In practice, filmmakers never work alone – the job is just too daunting for one person, no matter how big their ego. Instead, films are made through team work. In this example, the core film-making team includes a producer whose role is primarily promotional. While the other producer is scouting locations, contacting SAG and clearing music, this producer is taking behind the scenes videos, hustling up twitter followers, selling t-shirts and maintaining the production blog. The reality is that this job is so utterly crucial to a films success that it can no longer be relegated to an after thought, especially since it seems that company’s like Netflix determine whether or not to pick up a film based on the amount of buzz it has prior to it’s festival run.
Other things I picked up:
Marketing and distribution is so crucial that half of your budget should be reserved for it. If you only have $10,000 to make your film, spend 5k on the production and save the rest for distribution.
When releasing your DIY movie the biggest obstacle you will face is not piracy, it’s lack of exposure.
The time has come to redefine “theatrical release.” Back in the day, a movie theater was a dark room with a working projector and enough seats for a handful of people. We’re going back to that. If you play your cards right, free screenings can raise awareness and push DVD and merch sales.
There are tons of options available when it comes to online aggregators (people who will help get your movie on iTunes and other credible places). Find one that has great reach and favorable conditions and little upfront cost.
Treat your films like children – if you nurture them correctly, they’ll come back and take care of you in your old age.
The distribution landscape is everchanging. Be flexible. Be aggressive. Also, check out Dynamo. It’s relevant.
I couldn’t find a way to shoe-horn this into my rambling, but if you’re interesting in the future of digital distribution filmmaker Barry Jenkins talks about his experiences in this excellent interview with NoFilmSchool.
Jon Reiss (@Jon_Reiss) has become one of the main voices on DIY and alternative distribution (along with Ted Hope). He’s a filmmaker and the author of the book Think Outside the Box Office, an invaluable resource for anyone who’s made or (more preferably) is thinking about making a film.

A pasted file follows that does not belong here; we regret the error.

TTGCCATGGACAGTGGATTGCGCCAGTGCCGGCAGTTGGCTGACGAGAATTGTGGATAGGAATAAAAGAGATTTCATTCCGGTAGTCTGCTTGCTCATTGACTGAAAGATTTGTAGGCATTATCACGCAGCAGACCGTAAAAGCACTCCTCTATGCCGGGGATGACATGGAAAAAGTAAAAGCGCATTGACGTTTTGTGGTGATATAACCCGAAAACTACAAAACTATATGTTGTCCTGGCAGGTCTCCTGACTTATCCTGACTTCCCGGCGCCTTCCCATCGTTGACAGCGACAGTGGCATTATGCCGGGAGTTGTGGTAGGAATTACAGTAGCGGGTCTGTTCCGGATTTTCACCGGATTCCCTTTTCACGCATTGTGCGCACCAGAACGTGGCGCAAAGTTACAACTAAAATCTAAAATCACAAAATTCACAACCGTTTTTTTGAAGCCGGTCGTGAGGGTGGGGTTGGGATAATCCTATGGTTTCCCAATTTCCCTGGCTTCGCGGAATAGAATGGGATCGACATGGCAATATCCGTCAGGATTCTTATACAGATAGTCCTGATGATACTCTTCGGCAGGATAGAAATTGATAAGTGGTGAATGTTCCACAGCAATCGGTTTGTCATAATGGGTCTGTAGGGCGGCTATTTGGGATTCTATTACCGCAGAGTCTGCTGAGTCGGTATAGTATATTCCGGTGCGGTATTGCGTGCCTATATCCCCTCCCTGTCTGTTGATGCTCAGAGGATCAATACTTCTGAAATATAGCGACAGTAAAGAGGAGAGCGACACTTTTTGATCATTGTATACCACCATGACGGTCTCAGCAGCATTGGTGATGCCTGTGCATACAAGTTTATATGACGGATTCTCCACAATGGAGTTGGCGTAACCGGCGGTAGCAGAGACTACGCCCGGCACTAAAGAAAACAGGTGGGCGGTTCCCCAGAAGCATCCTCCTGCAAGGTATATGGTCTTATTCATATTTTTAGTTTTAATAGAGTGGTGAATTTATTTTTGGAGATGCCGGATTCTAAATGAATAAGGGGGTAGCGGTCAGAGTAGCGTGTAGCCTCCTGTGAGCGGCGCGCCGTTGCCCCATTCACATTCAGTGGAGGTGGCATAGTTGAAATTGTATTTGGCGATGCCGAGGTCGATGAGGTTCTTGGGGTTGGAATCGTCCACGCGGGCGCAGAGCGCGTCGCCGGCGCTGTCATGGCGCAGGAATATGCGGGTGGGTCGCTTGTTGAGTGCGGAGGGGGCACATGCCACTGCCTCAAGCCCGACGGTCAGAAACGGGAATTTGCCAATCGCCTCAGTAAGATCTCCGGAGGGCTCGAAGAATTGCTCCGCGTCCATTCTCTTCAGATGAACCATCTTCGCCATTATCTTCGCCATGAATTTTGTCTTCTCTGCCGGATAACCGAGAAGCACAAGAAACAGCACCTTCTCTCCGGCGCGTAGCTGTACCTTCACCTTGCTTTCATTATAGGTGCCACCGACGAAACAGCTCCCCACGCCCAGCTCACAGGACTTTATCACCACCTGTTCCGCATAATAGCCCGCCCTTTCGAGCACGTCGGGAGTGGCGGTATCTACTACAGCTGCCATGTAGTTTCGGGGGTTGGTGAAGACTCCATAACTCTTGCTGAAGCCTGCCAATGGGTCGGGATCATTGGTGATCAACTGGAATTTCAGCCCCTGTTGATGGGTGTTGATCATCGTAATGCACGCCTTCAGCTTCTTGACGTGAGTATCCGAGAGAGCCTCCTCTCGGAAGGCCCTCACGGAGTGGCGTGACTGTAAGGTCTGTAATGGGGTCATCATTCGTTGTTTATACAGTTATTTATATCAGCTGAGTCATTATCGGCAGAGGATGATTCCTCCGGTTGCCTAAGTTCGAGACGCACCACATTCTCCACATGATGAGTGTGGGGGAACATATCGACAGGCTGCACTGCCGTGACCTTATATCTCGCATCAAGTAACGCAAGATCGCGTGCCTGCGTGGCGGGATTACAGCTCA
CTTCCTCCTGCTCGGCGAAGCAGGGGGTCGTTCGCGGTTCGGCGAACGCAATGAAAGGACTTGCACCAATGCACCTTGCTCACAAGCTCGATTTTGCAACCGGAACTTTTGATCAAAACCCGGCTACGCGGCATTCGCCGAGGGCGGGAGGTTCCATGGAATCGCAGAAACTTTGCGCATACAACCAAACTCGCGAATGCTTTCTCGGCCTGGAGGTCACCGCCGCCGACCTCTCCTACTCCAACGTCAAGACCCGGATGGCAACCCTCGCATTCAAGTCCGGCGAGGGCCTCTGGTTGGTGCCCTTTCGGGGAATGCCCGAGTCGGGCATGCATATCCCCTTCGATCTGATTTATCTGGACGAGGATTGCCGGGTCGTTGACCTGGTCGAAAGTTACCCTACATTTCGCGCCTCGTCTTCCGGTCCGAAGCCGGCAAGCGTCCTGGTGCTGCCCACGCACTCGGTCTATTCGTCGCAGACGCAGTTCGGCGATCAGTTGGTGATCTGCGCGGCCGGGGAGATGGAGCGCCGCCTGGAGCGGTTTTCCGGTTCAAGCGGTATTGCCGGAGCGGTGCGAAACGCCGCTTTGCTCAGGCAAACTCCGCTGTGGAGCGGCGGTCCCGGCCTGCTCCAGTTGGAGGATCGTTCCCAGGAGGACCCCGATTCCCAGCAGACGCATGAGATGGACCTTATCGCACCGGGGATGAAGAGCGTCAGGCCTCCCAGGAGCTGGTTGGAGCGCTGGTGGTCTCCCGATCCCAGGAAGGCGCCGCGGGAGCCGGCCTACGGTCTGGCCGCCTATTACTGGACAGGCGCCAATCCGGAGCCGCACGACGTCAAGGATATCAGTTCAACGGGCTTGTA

In the podcast we talk about different distribution options, alternative screening venues, building an audience, the closing of B-Side Entertainment, Tribeca’s VOD announcement, and more.
This podcast episode has a Creative Commons Attribution-Share Alike license. Basically you can share and reuse this episode however you like, but all I ask in return is that you also share it and you Coffee and Celluloid by linking back to this page.
45365 is a documentary that was at Full Frame but I never got a chance to watch it. This week it’s been on Hulu for free, which I’m very excited about (but today is the last day so watch it now). But for the film itself, I thought it was great. It’s very Cinema Verite, so I can understand why some people didn’t like it. There’s no narration, no formal interviews; just an amazing portrait capturing an entire small town (45365 is the zip code of Sydney, OH).
Now for the business side of the film being on Hulu. As I said, this makes me very excited. SnagFilms, a video sharing site designed soley for documentaries, has their watermark on the whole film. I’m glad to see they’re growing, and I’m also glad to see they’ve joined with Hulu. I watched a film on SnagFilms once and their player wanted to make me gouge my eyes out, it was the worst thing ever. The ads would play and then send you to a different point in the movie, and then you couldn’t go back to where you were without watching more ads. So painful. I hope they’ve done some serious changes to it. But at least this is on Hulu, which on the opposite end I think is one of the best online players, even better than Netflix.
So I’m curious as to what the distribution deal is, because it was on Hulu for a week. SnagFilms says it’s part of a series to watch a film a week for free before it goes to TV of Theater (I’m guessing TV). I’m glad Hulu has been embracing documentaries (Crawford premiered on Hulu a few months ago). 45365 has been in the top banner all week. It’s gotten hundreds of comments and I’m sure thousands of views. This is a film that probably wouldn’t have worked too well in a theater, but now it’s online for free and ad supported (most of the ads were for a Honda documentary series) and tons of people are seeing it who probably would have never heard of it had it not been for SnagFilms, Hulu, and of course this new-fangled internet distribution model.